4.11 Using Moving Averages as Dynamic Support and Resistance Levels

Identification of support and resistance dynamically by moving averages.
Moving averages may also be used as dynamic indicators of areas of support and resistance. 
Why dynamic? That’s because they are floaters, changing along with the change in price. We already know that moving averages are levels that are watched by many traders. That’s why they often act as support or resistance levels depending on the trend. 
As moving averages themselves change over time as price changes, these levels of support and resistance also follow in their footsteps – sort of like they’re playing tag! Since these levels are changing all the time, they’re ‘dynamic’. 
We can use these floaters in trading. If the trend is up, price will generally be above the moving average. So we buy when the price dips and finds support at the moving average. 
Conversely, when the trend is down, you’ll usually find that the price is below the average. So we sell when the price rises up to meet the resistance offered by the moving average.
A look at the chart below will make it clear:
Dynamic resistance and support levels by simple moving averages.
The red line represents the moving average. See how during the up trends the price was above the average and below it when price was falling. The circles represent the points of support and resistance at which one could buy or sell and hitch a ride on a nice pip train!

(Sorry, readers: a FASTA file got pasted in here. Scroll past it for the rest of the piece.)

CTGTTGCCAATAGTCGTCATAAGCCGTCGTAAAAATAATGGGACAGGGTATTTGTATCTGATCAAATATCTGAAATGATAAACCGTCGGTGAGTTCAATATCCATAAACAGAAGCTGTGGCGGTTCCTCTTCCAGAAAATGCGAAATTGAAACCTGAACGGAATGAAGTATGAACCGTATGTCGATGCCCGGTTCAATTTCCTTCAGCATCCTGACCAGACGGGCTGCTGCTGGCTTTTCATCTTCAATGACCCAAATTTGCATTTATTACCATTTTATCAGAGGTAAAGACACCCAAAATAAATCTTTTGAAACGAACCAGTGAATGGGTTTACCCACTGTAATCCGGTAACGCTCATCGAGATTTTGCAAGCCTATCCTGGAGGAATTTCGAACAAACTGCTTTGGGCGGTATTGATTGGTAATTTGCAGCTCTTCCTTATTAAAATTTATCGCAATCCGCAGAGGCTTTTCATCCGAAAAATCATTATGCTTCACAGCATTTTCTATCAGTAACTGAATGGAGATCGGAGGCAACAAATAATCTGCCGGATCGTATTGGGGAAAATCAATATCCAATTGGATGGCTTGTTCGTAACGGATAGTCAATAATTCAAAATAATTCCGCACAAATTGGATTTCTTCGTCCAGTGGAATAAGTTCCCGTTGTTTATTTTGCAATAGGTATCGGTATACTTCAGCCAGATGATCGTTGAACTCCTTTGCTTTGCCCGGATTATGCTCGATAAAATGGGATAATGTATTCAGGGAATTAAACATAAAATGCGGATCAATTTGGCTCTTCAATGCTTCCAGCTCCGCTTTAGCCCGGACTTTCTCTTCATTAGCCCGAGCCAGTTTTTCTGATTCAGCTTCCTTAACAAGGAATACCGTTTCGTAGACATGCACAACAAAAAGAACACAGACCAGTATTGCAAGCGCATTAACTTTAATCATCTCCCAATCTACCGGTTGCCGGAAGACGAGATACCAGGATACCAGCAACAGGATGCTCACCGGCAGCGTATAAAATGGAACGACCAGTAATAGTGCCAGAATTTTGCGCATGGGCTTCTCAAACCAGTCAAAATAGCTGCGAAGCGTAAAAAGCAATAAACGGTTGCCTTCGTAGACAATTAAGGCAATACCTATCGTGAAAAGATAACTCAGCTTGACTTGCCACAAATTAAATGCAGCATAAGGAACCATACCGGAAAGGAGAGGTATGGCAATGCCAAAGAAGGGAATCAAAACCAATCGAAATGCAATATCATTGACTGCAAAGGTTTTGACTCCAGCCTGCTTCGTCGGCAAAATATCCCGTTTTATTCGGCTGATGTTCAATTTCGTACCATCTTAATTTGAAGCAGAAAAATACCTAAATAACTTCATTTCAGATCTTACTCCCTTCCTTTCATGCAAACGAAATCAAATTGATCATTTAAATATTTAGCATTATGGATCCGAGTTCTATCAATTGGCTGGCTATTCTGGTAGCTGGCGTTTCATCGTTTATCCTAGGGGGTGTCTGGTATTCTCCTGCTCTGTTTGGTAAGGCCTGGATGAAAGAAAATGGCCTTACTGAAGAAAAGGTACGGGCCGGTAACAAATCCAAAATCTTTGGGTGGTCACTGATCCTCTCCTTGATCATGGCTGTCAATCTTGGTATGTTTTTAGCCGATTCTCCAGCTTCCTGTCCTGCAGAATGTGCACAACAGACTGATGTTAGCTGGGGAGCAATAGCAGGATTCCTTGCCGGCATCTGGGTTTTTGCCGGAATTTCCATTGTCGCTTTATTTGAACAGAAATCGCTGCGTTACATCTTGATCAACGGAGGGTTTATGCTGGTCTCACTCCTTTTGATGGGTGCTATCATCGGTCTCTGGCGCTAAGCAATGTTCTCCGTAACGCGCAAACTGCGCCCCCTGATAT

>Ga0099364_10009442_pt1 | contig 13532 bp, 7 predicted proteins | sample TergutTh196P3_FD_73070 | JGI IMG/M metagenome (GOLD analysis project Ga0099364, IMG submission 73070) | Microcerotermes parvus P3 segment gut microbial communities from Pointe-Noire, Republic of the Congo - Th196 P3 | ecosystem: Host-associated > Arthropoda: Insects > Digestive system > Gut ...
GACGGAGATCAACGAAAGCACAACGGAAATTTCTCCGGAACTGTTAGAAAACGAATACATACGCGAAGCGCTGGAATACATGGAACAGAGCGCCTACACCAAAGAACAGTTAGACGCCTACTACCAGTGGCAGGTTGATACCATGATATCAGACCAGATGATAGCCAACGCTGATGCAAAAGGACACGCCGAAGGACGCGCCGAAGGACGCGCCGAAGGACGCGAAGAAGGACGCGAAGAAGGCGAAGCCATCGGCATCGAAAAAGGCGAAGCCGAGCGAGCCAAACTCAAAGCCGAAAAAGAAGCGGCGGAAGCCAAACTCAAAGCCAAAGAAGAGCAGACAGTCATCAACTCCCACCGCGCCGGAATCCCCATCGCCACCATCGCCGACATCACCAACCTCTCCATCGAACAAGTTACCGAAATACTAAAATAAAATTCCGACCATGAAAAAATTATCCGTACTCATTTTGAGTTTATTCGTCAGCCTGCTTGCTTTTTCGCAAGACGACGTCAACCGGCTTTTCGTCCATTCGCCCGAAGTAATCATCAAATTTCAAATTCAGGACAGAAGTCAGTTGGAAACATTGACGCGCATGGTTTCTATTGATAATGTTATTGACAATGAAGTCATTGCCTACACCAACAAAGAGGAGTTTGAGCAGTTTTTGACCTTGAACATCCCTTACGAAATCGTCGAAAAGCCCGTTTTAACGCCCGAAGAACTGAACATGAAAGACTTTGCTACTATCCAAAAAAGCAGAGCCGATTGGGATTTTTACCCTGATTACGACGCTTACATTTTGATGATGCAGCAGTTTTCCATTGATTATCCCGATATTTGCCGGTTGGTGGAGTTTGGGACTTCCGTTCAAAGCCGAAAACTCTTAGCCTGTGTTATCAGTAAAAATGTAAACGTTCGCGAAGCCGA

The above chart shows a simple moving average being used as dynamic support and resistance level. However, you can choose EMA or WMA as well. Let's have a look on the same Forex chart with an EMA instead of SMA:
Support and resistance levels by exponential moving average.
Just one thing. The moving average is not perfect, and you can see that many a times the price may go past it before moving back into the main trend. Well, there’s no getting around this – it’s best to think of moving averages as areas rather than precise points, and as always, to have a stop loss in place.
In fact, traders keep themselves reminded of this by sometimes using two moving averages instead of just one, and use the area bounded between these two averages as a zone of supply (support) or resistance as the case may be. Check this out in the chart below.
Creating support and resistance zones by two moving averages.
The faster moving average is colored red and the slower one, blue. See how when the uptrend started the red average crossed above the blue line and remained above it during the trend. The shaded area between the two moving averages is the ‘zone’, and here it is basically functioning as a support area. Note particularly how the price sliced through the red line quite a few times, but was held within the shaded area.
Traders stay in a long position so long as this ‘cushion’ is holding, but bail out when price breaks down through it. This happened at the end of the chart with the formation of the long black candle.
Once you have chosen one or more moving averages that you find suitable, you can keep your charts set to show them up every time. This way you have a real time guidepost of dynamic support or resistance.

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